We the Music: Oddisee

Born Amir Mohamed el Khalifa he’s better known as Oddisee which he goes by on stage. Oddisee grew up in Maryland close to Washington D.C. but lately works out of Brooklyn. As a Sudanese American Muslim who is also the son of an immigrant he has a unique perspective and voice that he expresses in his music, most recently with his new album The Iceberg.

Listen to Oddisee and you’ll be reminded of groups like A Tribe Called Quest with lyrics that examine identity, race, and politics. Oddisee has talked about growing up in one of the most affluent black neighborhoods which borders parts of town that aren’t so great. He loved hip-hop and rap but couldn’t relate to any of the gangster rap. Instead, he examines human nature and commentates on his experiences and social and political issues.


The Iceberg is a thought provoking masterpiece but one of the tracks that stands out with its powerful lyrics is “You Grew Up”. He raps about his best friend who was white “While I was trying to keep my Nikes clean/He was trying to scuff his Chucks up,” a small observation but it speaks to a bigger cultural divide. Think about these two music movements; Hip-Hop born out of the inner city in Brooklyn during the drug war and grunge born out of Seattle and teens from the suburbs. It’s a luxury to be able have new things and if you’re middle/upper middle class you come to take that as granted.

The song then goes on; “He blamed my father for the loss of his job/He said immigrants robbed citizens jobs”. This story and song begins to take on a different meaning especially with the rhetoric which our head of state has been spewing about immigrants. It goes on to describe how this friend became a police officer and the next time he saw him it was on the news for shooting a black man in his car by the park where they used to shoot hoops. The hook of this song is simple: “You grew up/No you didn’t change/You were made the same/As those before you came/You grew up/All our growing pains/Were given like our names/You just bought the blame/You grew up”. It touches on how much of who we are and how we act are based in social norms and how we are raised.

The next part of the song manages to capture yet another huge issue in America, terrorism. Oddisee explains that this part of the song was inspired by a story of a Sudanese man in Britain who became linked to ISIS. Rather than describing the terror this man he humanizes the ‘terrorist’. He paints the picture of a normal boy with two parents who were professors but was ostracized in school for the way he looked and the way he acted, for being who he is. Oddisee raps, “People of the present had faces of the past, make it easier to blast them if he feel they did him wrong”. It’s not excusing the behavior but instead trying to get people to understand where this hatred comes from.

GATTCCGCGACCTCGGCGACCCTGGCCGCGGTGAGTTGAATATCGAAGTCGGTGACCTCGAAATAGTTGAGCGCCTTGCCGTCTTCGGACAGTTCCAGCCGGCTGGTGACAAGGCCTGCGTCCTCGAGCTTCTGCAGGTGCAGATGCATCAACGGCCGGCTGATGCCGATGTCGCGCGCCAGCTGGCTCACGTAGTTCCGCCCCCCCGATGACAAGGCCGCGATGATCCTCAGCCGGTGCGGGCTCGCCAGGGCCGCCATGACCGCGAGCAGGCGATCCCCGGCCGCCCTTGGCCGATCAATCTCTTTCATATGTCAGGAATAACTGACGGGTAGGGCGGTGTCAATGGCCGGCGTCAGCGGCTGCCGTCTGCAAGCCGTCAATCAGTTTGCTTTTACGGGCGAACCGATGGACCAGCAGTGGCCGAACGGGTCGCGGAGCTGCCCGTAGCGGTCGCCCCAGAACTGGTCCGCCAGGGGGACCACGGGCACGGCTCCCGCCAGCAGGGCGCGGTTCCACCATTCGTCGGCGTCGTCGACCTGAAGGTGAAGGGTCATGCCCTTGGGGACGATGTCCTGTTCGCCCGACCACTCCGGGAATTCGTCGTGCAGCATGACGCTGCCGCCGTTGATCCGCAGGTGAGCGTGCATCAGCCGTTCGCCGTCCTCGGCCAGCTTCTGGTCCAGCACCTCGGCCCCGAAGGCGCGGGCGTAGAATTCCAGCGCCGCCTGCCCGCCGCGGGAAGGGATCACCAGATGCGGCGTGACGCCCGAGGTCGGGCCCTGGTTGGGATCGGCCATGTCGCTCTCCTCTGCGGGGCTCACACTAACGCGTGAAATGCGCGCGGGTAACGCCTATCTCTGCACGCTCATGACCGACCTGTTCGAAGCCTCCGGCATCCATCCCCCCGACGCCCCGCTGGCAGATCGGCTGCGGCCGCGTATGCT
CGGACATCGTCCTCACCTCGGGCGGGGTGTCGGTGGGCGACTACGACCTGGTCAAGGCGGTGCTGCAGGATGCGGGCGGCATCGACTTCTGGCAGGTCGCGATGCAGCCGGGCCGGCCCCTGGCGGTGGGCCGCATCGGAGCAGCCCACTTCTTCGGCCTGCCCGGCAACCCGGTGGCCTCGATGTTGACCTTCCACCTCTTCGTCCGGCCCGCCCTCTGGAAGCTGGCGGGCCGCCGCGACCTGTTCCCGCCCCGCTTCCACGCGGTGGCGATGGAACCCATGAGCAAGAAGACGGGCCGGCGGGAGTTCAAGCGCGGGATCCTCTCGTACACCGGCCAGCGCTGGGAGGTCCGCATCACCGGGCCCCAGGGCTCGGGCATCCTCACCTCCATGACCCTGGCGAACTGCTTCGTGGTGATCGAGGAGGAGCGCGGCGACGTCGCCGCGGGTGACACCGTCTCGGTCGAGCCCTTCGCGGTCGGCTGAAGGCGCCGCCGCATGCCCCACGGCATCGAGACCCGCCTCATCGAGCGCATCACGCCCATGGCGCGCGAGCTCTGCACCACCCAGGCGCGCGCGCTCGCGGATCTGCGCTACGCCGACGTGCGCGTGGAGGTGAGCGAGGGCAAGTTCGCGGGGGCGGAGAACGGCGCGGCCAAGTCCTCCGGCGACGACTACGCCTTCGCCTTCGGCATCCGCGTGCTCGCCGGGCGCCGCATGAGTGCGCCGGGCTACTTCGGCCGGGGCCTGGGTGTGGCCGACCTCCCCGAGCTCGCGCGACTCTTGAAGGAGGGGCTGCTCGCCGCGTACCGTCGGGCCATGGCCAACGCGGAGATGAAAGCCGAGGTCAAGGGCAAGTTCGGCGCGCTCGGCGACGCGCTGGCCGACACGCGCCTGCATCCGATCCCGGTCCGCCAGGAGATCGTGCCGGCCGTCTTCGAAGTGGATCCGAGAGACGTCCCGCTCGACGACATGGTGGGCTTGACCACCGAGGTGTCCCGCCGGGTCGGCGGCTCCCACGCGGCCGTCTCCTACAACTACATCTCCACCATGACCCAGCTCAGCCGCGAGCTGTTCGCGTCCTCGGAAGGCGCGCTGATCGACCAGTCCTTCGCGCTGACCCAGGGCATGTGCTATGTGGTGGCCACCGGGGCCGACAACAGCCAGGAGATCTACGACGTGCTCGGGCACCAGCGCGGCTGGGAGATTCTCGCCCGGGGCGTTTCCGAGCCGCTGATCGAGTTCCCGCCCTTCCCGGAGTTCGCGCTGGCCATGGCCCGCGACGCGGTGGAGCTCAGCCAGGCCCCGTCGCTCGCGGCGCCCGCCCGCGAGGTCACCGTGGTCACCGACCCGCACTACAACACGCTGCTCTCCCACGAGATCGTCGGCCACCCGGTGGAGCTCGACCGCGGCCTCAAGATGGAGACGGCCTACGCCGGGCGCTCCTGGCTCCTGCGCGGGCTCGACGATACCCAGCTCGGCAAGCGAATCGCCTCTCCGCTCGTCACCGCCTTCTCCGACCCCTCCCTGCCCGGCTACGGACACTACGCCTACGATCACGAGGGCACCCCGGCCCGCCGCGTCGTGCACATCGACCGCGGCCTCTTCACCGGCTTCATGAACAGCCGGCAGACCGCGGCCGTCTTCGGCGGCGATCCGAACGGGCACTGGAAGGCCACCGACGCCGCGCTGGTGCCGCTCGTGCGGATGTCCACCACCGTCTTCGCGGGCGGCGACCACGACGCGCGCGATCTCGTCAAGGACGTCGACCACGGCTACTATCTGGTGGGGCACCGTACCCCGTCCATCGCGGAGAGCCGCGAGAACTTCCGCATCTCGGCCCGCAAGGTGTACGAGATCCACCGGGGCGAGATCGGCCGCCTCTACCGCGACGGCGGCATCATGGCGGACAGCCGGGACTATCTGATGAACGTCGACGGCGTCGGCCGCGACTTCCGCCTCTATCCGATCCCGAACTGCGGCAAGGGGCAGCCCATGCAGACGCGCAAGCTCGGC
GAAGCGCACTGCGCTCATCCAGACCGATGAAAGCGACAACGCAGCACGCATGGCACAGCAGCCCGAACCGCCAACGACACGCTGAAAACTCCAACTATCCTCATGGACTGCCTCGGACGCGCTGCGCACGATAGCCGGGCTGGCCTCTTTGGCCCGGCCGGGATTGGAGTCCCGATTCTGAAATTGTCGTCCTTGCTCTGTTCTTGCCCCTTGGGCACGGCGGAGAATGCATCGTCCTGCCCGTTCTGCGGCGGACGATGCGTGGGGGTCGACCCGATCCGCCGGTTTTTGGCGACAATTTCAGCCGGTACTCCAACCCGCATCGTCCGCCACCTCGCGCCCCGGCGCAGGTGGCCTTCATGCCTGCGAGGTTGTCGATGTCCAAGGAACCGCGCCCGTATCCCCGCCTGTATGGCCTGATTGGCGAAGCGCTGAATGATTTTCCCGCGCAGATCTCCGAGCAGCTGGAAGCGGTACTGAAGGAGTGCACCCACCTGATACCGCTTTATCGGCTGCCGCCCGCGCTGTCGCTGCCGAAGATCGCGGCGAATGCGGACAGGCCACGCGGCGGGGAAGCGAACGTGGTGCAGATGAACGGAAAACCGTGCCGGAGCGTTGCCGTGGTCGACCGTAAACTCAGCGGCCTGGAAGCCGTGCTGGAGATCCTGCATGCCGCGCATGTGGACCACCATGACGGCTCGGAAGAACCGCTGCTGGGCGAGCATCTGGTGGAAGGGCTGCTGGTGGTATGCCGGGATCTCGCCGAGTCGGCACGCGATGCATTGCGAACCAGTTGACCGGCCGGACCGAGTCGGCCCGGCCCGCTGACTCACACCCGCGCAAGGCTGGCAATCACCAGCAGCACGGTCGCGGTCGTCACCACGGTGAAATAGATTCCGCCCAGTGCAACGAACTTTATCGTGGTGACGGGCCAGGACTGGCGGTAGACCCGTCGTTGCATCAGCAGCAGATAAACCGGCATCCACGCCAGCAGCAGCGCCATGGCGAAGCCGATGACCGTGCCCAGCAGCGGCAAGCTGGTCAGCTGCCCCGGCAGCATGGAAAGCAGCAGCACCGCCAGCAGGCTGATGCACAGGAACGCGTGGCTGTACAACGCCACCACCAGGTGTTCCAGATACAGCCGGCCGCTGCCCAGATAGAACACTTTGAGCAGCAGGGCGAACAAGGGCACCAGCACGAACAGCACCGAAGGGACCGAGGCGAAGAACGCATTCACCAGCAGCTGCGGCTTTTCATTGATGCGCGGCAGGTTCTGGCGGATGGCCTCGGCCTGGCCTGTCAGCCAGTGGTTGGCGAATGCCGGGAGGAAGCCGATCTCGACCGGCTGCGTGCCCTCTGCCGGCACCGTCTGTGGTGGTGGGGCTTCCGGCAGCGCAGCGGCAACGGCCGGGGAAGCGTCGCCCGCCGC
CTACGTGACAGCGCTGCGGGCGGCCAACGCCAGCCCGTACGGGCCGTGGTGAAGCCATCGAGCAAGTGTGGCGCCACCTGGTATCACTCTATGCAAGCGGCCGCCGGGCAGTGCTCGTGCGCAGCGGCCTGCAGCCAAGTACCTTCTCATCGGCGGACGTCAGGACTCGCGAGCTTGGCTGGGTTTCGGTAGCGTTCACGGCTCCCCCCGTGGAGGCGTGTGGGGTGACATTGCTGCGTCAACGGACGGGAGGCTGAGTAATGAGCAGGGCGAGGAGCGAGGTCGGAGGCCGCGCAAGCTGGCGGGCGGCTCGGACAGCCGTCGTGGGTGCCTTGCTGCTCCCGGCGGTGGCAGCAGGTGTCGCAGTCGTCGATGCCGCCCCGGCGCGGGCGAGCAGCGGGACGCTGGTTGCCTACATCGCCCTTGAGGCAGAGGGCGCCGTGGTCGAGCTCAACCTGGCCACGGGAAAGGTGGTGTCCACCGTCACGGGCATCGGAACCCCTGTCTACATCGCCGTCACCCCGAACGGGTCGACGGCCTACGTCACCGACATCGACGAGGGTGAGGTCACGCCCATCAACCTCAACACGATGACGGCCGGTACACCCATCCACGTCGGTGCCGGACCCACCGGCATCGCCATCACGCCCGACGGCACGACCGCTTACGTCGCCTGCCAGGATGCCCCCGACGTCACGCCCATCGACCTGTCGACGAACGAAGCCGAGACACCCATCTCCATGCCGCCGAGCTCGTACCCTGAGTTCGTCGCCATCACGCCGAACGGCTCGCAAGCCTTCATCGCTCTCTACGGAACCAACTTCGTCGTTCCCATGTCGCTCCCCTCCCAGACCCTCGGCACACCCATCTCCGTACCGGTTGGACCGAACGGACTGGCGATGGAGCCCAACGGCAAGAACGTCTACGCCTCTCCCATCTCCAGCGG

“You Grew Up” is a meditation on what it means to be a person of color in America today. There’s police brutality, immigration, racism, and even more prevalent the subtle everyday reminders that you are different. Another standout track is “Like Really” which focuses on racial injustice, Oddisee asks “How you gonna make us great, when we were never really that amazing” and “How you saying all lives matter when the stats say we are not adjacent”. It’s a questioning of America asking how it can be so cold and cruel to people who call themselves Americans but aren’t white when they are just as American as the next person.

Lastly, the song “NNGE” or “Never Not Getting Enough”. If you’re looking for a new song to get you inspired for the latest protest you’re attending this is the song to listen to. Oddisee witnessed countless protests and movements exercise their right to assemble growing up right by the nation’s capitol which contributed to this song. “NNGE” is a call to be positive in these times, the line: “If you’re new to disrespect by your elected puppeteers/Well let me show you how to persevere,” sums it up pretty well. Other tracks to note: “Things”, “Rain Dance”, and “Rights and Wrongs”.